Europeans Trial British Ideas on Franchise Piloting

The European Franchise Federation (EFF) has agreed to propose to its 17 member associations around Europe the adoption of British ideas for the voluntary regulation of companies expanding internationally through franchising.

The British proposals will prevent the sale of unit franchises to ordinary investors in a new territory, unless the international franchisor or their Master Franchisee is taking responsibility for the adaptation of the business to the new territory.


British Franchise Association (bfa) Director General Brian Smart says: "We will ordinarily expect a network expanding across country borders through franchising to pilot the business in the new territory before selling unit franchises. However, the very 'light' approach taken in the voluntary regulation which EFF Members are being invited to adopt as guidance for a trial period, only requires that the responsibility for the adaptation of the business to the new territory should be taken by someone other than an unqualified unit franchisee."

There are already mandatory requirements for international businesses to pilot their concepts in several countries around the world including Italy and most recently China. Britain is a natural first target for international franchisors originating in English speaking countries and the UK has suffered more than its fair share of overseas franchised businesses which have discovered that they need substantial modification for the UK only after unit franchises have been sold and failed. The reality, according to the bfa, is that piloting is just as necessary a precursor to franchising in a new territory as it was in the original territory where the concept was developed.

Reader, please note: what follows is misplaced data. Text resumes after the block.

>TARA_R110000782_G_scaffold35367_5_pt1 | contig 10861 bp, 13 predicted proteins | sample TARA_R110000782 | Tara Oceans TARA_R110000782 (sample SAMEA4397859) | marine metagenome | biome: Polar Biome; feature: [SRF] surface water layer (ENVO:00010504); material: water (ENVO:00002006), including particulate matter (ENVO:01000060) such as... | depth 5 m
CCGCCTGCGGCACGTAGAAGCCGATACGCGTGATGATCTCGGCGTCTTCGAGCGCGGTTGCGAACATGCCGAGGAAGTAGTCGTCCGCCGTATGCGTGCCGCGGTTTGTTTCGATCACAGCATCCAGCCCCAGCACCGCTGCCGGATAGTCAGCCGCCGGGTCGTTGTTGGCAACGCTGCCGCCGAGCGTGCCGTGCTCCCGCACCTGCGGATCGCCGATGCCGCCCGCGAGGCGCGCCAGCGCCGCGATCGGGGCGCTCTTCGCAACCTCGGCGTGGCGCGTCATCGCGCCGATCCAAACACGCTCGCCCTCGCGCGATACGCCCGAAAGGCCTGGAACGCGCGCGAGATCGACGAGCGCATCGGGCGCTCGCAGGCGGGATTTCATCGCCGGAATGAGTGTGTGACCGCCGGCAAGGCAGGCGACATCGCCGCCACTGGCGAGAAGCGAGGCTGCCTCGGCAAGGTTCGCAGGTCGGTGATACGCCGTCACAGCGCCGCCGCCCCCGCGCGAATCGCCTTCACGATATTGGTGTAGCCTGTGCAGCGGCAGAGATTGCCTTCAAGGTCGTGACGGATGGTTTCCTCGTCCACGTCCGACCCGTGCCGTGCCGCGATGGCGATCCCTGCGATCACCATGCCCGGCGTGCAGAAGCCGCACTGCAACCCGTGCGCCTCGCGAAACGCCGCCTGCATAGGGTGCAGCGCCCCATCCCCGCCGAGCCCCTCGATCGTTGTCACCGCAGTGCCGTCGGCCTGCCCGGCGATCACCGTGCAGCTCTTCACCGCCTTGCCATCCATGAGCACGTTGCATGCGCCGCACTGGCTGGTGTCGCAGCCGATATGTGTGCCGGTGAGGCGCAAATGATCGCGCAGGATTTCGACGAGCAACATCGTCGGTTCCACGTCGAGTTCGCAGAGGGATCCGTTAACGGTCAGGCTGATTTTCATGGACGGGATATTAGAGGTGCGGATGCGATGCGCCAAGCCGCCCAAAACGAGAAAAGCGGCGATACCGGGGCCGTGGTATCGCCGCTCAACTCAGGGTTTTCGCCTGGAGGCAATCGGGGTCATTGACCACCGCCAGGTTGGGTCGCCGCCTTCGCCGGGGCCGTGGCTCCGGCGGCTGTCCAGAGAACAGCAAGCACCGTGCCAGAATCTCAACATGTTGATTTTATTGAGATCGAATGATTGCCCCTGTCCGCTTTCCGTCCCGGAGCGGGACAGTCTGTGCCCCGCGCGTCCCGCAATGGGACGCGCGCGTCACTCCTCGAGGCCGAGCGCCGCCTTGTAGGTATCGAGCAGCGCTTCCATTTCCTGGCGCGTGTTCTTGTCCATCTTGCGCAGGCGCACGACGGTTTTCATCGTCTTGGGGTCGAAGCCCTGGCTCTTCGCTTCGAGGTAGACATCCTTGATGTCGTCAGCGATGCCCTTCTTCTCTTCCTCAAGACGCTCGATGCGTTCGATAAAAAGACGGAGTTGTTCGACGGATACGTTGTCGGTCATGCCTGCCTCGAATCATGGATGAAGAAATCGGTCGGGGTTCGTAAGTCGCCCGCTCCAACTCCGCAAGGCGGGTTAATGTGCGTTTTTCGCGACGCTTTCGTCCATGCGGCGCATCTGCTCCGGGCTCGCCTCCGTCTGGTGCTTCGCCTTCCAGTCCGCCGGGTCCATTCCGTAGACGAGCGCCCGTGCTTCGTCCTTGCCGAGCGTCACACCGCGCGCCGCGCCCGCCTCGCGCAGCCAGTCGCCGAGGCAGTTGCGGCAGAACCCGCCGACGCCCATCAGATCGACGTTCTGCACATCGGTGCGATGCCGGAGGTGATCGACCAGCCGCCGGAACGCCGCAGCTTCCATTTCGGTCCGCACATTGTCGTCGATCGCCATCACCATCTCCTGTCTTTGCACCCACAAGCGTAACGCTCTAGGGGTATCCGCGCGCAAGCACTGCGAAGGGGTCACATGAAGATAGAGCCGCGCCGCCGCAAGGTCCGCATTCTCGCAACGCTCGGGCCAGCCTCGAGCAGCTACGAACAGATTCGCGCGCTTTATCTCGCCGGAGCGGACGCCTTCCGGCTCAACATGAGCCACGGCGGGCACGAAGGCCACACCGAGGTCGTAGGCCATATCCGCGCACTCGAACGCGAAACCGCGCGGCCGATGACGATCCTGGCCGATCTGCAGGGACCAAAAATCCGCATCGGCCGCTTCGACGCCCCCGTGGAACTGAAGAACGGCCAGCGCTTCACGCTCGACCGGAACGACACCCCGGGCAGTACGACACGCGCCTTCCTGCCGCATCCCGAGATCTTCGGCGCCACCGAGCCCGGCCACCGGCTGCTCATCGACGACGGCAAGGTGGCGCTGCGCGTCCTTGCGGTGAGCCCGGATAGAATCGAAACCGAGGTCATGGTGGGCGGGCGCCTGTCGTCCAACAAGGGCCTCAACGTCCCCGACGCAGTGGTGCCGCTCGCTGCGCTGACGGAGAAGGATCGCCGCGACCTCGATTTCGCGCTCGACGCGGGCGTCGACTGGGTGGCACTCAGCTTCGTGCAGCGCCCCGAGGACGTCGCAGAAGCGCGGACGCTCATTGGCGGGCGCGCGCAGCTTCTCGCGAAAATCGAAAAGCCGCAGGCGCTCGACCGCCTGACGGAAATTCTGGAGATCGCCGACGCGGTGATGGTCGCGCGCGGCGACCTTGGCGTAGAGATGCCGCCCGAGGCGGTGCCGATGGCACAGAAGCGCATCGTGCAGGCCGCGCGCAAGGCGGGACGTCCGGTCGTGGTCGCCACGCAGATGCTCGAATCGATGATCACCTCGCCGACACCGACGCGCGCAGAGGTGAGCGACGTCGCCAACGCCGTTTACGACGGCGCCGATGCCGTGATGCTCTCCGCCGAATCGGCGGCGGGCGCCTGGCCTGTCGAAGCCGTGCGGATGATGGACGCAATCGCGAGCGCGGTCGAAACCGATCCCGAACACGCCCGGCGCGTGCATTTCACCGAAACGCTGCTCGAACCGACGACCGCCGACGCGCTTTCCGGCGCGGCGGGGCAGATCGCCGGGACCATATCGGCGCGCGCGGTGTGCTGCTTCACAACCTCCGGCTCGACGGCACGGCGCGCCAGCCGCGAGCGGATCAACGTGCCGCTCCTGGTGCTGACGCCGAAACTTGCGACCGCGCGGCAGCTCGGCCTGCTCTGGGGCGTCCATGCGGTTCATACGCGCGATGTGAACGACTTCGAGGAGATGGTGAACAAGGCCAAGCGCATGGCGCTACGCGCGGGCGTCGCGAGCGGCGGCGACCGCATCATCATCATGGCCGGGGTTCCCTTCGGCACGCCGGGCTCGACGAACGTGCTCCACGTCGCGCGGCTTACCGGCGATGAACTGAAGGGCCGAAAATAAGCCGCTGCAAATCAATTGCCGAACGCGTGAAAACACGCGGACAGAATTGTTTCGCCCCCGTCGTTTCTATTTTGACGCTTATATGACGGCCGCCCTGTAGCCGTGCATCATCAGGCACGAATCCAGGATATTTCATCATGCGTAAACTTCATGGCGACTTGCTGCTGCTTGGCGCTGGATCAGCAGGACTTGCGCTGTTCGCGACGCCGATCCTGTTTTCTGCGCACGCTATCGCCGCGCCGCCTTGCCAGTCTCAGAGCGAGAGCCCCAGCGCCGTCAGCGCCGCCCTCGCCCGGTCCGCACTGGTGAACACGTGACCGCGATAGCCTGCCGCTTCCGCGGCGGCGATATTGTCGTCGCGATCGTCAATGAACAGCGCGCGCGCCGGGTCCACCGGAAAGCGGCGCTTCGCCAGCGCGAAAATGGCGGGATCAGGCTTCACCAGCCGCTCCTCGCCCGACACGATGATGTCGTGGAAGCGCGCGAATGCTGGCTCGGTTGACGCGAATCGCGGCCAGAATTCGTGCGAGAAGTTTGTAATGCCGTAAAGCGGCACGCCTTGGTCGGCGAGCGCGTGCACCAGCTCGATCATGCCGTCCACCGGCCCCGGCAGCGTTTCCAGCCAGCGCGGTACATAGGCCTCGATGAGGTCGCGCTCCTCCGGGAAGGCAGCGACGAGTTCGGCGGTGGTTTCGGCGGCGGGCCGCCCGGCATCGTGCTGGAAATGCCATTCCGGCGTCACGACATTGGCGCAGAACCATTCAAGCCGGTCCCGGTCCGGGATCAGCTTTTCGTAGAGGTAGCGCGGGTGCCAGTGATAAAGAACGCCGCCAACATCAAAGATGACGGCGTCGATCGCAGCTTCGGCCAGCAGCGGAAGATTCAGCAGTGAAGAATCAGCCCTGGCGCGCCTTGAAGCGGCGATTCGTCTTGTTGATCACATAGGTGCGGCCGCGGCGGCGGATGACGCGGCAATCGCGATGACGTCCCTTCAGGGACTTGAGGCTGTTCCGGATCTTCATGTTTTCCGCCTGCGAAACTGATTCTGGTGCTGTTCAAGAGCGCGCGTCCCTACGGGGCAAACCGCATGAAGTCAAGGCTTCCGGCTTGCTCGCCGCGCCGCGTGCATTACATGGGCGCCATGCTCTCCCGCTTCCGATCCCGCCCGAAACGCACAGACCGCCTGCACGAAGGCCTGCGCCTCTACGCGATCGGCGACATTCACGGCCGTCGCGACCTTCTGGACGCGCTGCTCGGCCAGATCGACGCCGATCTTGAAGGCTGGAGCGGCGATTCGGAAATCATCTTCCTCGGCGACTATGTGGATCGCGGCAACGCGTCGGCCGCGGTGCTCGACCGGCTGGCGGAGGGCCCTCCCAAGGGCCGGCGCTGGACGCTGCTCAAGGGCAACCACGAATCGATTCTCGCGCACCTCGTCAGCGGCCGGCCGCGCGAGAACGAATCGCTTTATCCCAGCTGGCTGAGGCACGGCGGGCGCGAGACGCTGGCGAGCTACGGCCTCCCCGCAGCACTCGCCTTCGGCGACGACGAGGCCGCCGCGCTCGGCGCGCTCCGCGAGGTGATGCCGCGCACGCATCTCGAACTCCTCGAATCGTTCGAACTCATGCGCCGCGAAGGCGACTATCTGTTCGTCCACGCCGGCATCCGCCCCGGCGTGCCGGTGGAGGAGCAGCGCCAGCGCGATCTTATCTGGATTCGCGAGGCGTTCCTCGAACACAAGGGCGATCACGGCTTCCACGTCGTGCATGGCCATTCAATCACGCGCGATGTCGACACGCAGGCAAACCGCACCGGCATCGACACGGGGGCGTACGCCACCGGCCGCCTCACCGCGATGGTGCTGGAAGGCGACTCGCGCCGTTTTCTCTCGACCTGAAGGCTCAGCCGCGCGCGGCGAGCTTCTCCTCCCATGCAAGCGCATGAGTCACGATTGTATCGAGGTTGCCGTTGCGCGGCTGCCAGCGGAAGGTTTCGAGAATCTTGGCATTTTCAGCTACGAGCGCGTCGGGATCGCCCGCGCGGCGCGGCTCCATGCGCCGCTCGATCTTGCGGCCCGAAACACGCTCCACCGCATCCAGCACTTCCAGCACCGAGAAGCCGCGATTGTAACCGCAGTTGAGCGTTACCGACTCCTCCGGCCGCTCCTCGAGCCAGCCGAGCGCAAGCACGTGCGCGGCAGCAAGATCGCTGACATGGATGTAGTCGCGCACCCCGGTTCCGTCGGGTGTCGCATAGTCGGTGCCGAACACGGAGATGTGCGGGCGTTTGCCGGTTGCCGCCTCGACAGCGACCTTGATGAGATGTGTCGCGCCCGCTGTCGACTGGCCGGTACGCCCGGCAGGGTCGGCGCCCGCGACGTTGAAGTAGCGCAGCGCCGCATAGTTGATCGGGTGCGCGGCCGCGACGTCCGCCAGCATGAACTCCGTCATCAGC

The British have been promoting a voluntary approach to the problems of international piloting through the World Franchise Council as well as the European Franchise Federation.

Brian Smart adds: "We continue to work with our international colleagues to see what kind of approach to international piloting can be agreed around the world. We want our UK franchisors to take a responsible approach to franchising internationally and we will seek to see to it that our overseas colleagues take the same approach when they come to the UK. A worldwide agreement on the best way to get this right would be the simplest way to secure an even playing field for franchisors around the world. It will also be the best way to ensure that legislators, faced with instances of failure, do not intervene with crude and penal requirements on international franchisors."

For a copy of the EFF Principles of Adoption paper on 'The Development of Franchised Businesses into New Territories', contact the bfa at dmorton@thebfa.org.